Survey of Theme One Program • 3

This is a Survey of blog and wiki posts relating to the Theme One Program I worked on all through the 1980s.  The aim was to develop fundamental algorithms and data structures for integrating empirical learning with logical reasoning.  I had earlier developed separate programs for basic components of those tasks, namely, 2-level formal language learning and propositional constraint satisfaction, the latter using an extension of C.S. Peirce’s logical graphs as a syntax for propositional logic.  Thus arose the question of how well it might be possible to get “empiricist” and “rationalist” modi operandi to cooperate.  The ultimate vision was the design of an Automated Research Tool able to double as a medium for Inquiry Driven Education.

Wiki Hub

Documentation in Progress

Applications

Blog Dialogs

References

  • Awbrey, S.M., and Awbrey, J.L. (May 1991), “An Architecture for Inquiry • Building Computer Platforms for Discovery”, Proceedings of the Eighth International Conference on Technology and Education, Toronto, Canada, pp. 874–875.  Online.
  • Awbrey, J.L., and Awbrey, S.M. (January 1991), “Exploring Research Data Interactively • Developing a Computer Architecture for Inquiry”, Poster presented at the Annual Sigma Xi Research Forum, University of Texas Medical Branch, Galveston, TX.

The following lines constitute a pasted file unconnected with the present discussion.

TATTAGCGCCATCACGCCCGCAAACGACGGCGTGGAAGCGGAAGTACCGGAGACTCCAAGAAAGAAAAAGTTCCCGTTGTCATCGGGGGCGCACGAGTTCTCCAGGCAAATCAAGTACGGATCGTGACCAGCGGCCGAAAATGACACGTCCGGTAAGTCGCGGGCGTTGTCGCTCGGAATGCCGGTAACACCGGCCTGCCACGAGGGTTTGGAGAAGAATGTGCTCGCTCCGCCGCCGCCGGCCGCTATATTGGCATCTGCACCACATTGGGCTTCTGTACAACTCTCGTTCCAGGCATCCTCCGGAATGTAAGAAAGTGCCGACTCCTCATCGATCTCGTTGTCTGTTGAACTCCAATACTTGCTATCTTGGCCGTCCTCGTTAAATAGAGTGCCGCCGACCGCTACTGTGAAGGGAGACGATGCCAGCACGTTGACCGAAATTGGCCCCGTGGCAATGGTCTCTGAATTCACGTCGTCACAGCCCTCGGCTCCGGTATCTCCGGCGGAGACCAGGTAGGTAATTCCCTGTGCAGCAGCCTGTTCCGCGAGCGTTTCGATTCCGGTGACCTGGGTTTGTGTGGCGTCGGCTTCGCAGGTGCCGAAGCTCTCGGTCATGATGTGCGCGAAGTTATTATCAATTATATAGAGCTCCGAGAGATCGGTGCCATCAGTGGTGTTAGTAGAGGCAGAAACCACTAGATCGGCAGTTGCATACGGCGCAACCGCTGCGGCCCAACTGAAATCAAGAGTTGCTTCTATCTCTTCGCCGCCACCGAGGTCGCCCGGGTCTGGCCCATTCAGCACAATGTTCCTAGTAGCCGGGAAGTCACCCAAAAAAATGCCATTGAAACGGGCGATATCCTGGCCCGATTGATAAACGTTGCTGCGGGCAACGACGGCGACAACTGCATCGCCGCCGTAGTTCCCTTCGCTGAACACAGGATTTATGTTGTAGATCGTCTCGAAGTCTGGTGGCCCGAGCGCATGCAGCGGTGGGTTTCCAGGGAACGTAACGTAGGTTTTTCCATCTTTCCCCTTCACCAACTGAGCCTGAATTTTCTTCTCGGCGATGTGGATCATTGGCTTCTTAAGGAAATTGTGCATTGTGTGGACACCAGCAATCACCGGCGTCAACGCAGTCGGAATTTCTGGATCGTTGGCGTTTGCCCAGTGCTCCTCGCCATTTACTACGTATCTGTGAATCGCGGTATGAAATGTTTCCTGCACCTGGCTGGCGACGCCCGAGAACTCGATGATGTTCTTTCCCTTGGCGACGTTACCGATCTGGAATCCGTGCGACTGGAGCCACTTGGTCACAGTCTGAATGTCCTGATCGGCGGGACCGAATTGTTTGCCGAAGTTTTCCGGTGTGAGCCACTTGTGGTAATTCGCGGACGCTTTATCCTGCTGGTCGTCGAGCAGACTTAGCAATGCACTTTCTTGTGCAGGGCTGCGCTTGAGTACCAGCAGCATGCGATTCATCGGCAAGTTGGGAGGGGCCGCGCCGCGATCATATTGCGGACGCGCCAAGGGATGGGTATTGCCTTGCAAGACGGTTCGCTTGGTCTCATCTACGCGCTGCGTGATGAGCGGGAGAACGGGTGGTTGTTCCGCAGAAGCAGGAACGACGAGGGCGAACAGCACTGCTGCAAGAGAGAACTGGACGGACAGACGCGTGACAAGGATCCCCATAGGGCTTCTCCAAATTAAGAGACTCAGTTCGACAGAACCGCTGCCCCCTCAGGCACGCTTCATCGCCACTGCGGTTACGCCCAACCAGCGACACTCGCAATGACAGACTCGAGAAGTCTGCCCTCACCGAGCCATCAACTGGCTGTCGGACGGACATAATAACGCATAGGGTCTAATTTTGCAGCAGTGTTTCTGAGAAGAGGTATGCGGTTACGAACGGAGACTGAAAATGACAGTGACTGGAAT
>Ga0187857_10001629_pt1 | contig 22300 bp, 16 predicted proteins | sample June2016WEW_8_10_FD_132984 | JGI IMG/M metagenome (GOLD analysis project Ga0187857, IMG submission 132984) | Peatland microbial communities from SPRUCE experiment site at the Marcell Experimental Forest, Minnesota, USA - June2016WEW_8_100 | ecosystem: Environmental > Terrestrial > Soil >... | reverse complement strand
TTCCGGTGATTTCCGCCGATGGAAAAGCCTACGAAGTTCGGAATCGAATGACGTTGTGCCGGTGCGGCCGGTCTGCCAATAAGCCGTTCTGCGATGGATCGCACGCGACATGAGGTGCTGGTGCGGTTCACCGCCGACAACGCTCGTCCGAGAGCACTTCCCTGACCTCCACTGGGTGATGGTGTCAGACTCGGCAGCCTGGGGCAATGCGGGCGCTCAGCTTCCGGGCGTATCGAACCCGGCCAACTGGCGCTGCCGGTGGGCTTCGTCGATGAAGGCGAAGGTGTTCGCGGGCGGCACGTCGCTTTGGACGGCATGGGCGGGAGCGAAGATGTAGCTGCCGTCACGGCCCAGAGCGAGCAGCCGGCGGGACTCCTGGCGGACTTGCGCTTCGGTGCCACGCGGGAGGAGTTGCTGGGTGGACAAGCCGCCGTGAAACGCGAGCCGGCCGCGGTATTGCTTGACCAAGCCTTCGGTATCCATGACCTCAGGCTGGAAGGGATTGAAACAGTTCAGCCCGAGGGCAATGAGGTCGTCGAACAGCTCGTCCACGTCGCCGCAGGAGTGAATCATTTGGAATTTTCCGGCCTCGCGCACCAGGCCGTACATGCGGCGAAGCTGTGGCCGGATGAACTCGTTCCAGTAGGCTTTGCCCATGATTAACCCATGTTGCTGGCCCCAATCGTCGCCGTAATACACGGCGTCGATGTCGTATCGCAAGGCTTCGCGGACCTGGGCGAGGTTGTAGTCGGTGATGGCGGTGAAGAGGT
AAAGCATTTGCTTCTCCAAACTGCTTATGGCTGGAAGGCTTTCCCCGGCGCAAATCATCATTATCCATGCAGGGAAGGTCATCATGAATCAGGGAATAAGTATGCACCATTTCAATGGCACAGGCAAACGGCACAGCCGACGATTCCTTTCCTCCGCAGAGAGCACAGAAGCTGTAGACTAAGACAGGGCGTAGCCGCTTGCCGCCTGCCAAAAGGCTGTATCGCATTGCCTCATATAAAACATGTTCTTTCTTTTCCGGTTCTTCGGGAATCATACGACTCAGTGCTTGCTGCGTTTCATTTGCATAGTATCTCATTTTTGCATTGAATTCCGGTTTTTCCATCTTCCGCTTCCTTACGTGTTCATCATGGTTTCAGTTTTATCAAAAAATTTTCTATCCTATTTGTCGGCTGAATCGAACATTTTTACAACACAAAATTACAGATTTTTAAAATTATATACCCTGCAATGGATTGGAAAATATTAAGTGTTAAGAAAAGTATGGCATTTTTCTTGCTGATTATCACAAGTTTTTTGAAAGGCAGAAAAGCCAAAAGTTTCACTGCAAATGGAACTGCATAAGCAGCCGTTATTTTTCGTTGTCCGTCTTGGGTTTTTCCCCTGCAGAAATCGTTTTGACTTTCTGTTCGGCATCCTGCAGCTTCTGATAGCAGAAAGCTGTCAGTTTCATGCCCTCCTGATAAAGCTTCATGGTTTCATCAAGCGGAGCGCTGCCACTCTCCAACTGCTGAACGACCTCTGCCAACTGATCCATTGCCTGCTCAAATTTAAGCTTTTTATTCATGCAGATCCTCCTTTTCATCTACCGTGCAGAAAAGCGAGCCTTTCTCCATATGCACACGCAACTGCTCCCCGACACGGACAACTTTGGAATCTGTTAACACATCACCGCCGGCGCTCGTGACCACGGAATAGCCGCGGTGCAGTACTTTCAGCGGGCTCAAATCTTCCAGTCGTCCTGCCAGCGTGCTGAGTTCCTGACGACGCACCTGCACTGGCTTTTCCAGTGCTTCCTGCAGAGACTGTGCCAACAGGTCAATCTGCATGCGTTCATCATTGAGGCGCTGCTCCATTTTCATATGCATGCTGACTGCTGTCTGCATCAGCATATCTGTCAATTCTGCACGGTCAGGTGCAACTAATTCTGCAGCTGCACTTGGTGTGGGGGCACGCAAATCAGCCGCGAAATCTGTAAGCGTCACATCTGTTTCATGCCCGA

• Awbrey, J.L., and Awbrey, S.M. (August 1990), “Exploring Research Data Interactively • Theme One : A Program of Inquiry”, Proceedings of the Sixth Annual Conference on Applications of Artificial Intelligence and CD-ROM in Education and Training, Society for Applied Learning Technology, Washington, DC, pp. 9–15.  Online.

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Animated Logical Graphs • 38

Re: Richard J. LiptonLogical Complexity Of Proofs

Three examples of propositional proofs in logical graphs using equational inference rules can be found at the following location.

Animated proofs of the three examples, along with links to detailed descriptions, are shown below.

Peirce's Law

Praeclarum Theorema

  • Two-Thirds Majority Function • (1)(2)(3)

Two-Thirds Majority Function

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Survey of Animated Logical Graphs • 3

This is one of several Survey posts I’ll be drafting from time to time, starting with minimal stubs and collecting links to the better variations on persistent themes I’ve worked on over the years.  After that I’ll look to organizing and revising the assembled material with an eye toward developing more polished articles.

Beginnings

Elements

Examples

Excursions

Applications

Blog Dialogs

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Animated Logical Graphs • 37

Re: Richard J. LiptonLogical Complexity Of Proofs

Another dimension of proof style has to do with how much information is kept or lost as the argument develops.  For the moment let’s focus on classical deductive reasoning at the propositional level.  Then we can distinguish between equational inferences, which keep all the information represented by the input propositions, and implicational inferences, which permit information to be lost as the proof proceeds.